Lured to this hotspot, the exceptionally talented trumpet (though on the latest album also partial to the flugelhorn) and piano sibling partnership of Julian and Roman Wasserfuhr “land” in Brooklyn for their 5th LP together. Prompted by the German jazz label ACT, and producer Siggi Loch (one of the first to foster the brothers talent, Loch produced their debut 2006 album Remember Chet, as part of that label’s “Young German Jazz” series) the duo initially hadn’t given much thought to the project. Spurred on however by the mounting reputation of New York’s largest borough, the brothers relocated. Imbuing themselves with Brooklyn’s history and present “where the action is” status, they recruited members of David Bowie’s Blackstar backline; man-of-the-moment tenor saxophonist and bandleader Donny McCaslin and the equally in-demand, former New York native, electric and double-bass player, Tim Lefebvre. Both have, in great part due to the attention Bowie inevitably drew, helped shape the city’s persona and rep for pushing the boundaries of jazz. And here they do what they do best; lifting and taking ideas and melodies into ever more inventive directions. Consummate enough to boost the foundations, yet also erudite enough to know when to blow or noodle away ten-to-the-dozen, they prove a congruous fit. Finishing the lineup, another link to McCaslin, is supremo drummer Nate Wood, who gets the chance to showboat with a salvo of never-ending rolls and crescendos on the cover of Tokio Hotel’s power-rock ballad, Durch den Monsun – a vast improvement upon the original.




Making a final connection to the city’s wider jazz legacy; the brothers chose to record at Joe & Nancy Marciano’s legendary System Two Recording Studio; using the venerated studio’s classic ribbon mic, once owned by John Coltrane no less, and a piano previously used for concerts at Carnegie Hall. Utilizing the environment, which has seen its fair share of legendary names from the jazz lexicon record there, the quintet produced an extemporized performance. Far from rehearsed and contrived – other than the choice of covers and the odd bit of sheet music – there’s little prompting on Landed In Brooklyn. Instead we get a flowing, loose semi-improvised interplay between all involved. This method is demonstrated on the opening “ensemble sound”, Bernie’s Tune. Relaxed, springy even, Julian Wasserfuhr and McCaslin’s interweaving horn section flews impressively over a quickened backbeat to create an update on the New York siren wailed TV detective theme tune. Roman Wasserfuhr, who leads on most of the album, is deft and supple on the ivories; caressing warming with a rippling effect even though you can tell he’s working hard on some complex countermelodies.

 

Whether it’s been planned, or unintentionally just floated into the quintet’s melting pot sound, there are traces and nods to a number of key jazz doyens throughout. There’s purposeful, and noted in the album’s accompanying booklet, hints of the horn geniuses Freddie Hubbard and Stanley Turrentine for instance on a couple of tracks, most notably however on the nestled trumpet and swaddling saxophone – Gershwin on Blue Note – Tinderly.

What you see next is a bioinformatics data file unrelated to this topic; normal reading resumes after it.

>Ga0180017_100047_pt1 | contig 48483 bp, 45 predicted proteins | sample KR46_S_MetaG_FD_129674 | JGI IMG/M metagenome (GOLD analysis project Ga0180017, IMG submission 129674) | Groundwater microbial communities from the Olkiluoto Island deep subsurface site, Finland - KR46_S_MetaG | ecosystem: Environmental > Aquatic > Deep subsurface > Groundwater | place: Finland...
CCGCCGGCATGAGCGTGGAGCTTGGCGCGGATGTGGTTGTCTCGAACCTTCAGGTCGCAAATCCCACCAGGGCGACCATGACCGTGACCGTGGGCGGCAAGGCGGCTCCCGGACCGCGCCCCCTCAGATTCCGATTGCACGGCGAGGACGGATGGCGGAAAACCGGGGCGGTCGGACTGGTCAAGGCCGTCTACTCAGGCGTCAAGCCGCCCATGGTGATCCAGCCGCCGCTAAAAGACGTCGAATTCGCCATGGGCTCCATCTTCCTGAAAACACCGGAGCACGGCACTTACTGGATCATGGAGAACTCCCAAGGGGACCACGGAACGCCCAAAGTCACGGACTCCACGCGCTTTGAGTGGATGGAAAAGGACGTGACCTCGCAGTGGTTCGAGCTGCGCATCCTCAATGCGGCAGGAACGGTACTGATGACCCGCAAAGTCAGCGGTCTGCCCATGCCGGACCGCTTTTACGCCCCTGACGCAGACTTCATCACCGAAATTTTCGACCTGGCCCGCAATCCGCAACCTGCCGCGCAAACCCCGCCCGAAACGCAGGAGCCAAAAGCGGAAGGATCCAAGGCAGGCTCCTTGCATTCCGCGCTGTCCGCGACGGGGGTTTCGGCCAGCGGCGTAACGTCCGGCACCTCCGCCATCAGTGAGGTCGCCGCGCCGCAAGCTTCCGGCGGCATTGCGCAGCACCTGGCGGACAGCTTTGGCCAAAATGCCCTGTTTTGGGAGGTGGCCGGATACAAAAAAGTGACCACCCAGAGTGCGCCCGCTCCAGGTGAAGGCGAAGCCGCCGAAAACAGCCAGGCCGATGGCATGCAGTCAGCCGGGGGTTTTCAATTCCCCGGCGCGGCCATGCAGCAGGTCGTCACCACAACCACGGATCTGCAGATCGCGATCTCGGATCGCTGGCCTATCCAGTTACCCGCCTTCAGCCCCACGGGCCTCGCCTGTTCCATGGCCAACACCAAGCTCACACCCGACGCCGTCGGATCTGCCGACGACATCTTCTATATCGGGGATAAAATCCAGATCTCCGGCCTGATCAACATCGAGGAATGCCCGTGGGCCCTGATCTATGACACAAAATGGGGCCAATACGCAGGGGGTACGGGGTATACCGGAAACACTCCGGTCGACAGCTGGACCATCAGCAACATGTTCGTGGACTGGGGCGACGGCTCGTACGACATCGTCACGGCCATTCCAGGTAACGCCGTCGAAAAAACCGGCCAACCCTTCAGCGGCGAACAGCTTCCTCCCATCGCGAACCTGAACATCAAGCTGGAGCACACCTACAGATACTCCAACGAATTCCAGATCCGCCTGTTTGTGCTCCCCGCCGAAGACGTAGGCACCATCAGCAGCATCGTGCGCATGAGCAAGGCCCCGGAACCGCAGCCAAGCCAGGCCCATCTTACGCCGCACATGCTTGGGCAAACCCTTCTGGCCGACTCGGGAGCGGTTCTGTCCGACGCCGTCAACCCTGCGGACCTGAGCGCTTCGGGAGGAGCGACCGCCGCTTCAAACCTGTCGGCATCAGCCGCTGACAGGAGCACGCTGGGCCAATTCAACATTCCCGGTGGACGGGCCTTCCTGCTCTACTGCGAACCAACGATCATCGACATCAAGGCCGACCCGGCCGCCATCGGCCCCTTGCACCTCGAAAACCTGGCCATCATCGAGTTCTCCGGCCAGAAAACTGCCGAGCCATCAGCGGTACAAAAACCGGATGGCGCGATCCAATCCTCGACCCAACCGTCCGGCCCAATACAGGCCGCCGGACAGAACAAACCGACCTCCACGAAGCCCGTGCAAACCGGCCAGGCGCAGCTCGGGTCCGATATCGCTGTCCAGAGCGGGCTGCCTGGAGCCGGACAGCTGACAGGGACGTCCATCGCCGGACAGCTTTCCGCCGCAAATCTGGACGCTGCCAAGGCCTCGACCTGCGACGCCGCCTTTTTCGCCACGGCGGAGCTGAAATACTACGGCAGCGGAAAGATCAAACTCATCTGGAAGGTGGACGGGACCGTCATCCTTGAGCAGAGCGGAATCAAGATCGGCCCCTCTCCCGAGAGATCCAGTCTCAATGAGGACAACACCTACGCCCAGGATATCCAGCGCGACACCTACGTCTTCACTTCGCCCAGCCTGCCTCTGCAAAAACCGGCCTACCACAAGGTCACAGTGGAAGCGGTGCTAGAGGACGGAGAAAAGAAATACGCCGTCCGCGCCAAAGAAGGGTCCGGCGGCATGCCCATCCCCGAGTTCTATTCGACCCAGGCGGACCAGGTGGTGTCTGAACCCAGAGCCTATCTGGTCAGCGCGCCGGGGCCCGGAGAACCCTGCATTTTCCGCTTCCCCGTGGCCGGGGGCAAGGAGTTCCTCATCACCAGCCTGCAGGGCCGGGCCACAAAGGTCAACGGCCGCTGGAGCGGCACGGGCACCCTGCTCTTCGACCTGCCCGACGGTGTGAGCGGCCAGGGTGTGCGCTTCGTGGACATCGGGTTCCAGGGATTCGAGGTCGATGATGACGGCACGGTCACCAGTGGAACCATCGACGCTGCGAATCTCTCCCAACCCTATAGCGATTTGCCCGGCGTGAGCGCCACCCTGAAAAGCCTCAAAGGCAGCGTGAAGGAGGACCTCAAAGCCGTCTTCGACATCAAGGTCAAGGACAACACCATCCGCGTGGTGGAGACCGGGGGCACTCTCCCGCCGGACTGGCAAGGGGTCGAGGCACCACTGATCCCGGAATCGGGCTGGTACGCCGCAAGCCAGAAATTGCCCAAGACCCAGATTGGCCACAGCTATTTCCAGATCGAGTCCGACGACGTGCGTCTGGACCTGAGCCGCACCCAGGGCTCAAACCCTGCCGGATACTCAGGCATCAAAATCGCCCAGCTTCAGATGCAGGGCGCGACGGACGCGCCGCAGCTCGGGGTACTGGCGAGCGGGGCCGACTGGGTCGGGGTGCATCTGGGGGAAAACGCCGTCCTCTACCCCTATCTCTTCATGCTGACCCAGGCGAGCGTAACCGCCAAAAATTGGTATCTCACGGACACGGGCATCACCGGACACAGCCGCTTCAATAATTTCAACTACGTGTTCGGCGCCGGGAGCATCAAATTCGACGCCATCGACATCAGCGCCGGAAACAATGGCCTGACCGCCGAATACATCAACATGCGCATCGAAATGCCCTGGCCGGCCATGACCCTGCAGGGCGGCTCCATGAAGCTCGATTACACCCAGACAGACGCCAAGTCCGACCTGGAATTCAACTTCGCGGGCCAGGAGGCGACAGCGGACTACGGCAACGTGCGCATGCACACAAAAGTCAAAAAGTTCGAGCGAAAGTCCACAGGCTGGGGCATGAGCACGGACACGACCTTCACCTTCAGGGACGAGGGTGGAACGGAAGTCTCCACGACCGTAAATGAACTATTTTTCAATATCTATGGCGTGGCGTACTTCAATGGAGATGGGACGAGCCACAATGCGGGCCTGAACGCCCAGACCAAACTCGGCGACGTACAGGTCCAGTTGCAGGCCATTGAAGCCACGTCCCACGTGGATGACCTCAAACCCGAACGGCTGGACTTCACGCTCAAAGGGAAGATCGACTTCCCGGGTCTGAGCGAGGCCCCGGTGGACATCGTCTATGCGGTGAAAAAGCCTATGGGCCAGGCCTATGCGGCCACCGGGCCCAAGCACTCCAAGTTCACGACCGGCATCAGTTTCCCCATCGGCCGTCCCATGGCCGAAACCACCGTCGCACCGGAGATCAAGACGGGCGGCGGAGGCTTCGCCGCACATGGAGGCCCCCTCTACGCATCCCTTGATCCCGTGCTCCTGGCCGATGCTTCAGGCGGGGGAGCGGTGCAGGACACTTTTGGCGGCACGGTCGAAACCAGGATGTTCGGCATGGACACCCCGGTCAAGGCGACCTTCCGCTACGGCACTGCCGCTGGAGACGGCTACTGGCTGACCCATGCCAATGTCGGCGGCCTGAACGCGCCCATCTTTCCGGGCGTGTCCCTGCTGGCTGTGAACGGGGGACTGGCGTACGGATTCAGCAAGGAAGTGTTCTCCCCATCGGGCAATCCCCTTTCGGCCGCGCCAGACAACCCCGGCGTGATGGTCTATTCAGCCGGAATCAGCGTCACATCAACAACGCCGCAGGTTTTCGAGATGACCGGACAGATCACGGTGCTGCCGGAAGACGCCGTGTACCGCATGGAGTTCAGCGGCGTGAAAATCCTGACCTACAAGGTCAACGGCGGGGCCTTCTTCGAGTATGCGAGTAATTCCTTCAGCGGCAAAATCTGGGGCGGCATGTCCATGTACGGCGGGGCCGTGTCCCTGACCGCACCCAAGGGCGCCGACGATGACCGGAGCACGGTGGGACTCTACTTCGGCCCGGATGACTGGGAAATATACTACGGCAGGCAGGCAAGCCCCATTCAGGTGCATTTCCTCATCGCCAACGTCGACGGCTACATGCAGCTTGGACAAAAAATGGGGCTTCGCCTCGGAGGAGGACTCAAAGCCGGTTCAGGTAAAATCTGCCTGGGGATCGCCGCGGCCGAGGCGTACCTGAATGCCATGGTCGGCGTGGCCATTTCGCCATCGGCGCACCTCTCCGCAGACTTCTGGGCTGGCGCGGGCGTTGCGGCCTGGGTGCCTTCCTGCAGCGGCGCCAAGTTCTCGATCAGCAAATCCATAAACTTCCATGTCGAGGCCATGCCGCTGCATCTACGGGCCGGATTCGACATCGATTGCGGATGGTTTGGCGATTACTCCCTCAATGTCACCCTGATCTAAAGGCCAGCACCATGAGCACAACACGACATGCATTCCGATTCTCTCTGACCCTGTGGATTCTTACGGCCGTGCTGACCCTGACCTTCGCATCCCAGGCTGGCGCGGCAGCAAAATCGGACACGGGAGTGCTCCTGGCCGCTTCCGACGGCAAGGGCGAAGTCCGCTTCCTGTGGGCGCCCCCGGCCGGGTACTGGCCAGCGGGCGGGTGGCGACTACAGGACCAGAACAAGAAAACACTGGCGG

Elsewhere there’s Marimba-lilted waltzes; a 5/4 timing transformation of a moribund Sting song; and a cluttering railway-track travail style meditation on America’s past segregation woes to take in. And marvelous they all sound too. There can be no denying that this is a quality line-up; musically speaking, even if the covers are hardly inspiring, this is an accomplished recording. The Wasserfuhr brothers do creative things with the scenery and mood of a hub currently in the spotlight; producing an album that arguably bridges the old with the new guard.





Le  Petit  Diable   ‘Seeds’
Self-released  through  Bandcamp,  available now


Le Petit Diable - Monolith Cocktail

 

An important force for good on the underground Spanish music scene, predominantly in the last five years with the Krautrock and “Motor City” inspired Jinko Vilova, songwriter/musician and full-on space-rocker Ander López has taken on a new role as a troubadour for his solo album.

As demonstrated on his new collection, under the Le Petit Diable guise, López removes all but a brassy-stringed resonating acoustic guitar from the Jinko Vilova blueprint sound. Taken from the group’s previous LP, Líquid, the opening gambit, You’re Standing, is reduced from its original cosmic thickset Detroit bombast to a far more intimate acoustic affair, which sounds at times like a missing track from Can’s Unlimited Edition. It serves as a transitional introduction to ease the listener into the new raw, stripped direction. The album, Seeds (a metaphor for the ideas he’s evidently planting), has a real live quality about it, recorded in an atmospherically favourable space that lends itself to the echoing chimes and rings of his “lived-in” guitar playing.

Countering a gentler picking and plucking articulation with a mixture of attacking and ringing reverberation style rhythm guitar, López works up a fair old pace at times; filling the space when he needs to: The rebellious folk gallop, Purple Sphere, could be considered even spiky!

Vocally he channels a litany of hard-worn melancholic wayfarers; including Blixa Bargeld (Who Cast The First Stone), Nico (Snake’s Dance, Follow The Leader) and Roy Harper (My Eyes). There’s even a hint of the languid Damo Suzuki about López on the opener.

Le Petit Diable is a welcome move towards a parallel solo career; a surprise exploration and change from the music he’s become synonymous with. There is a lot of promise on this album, and the future looks bright.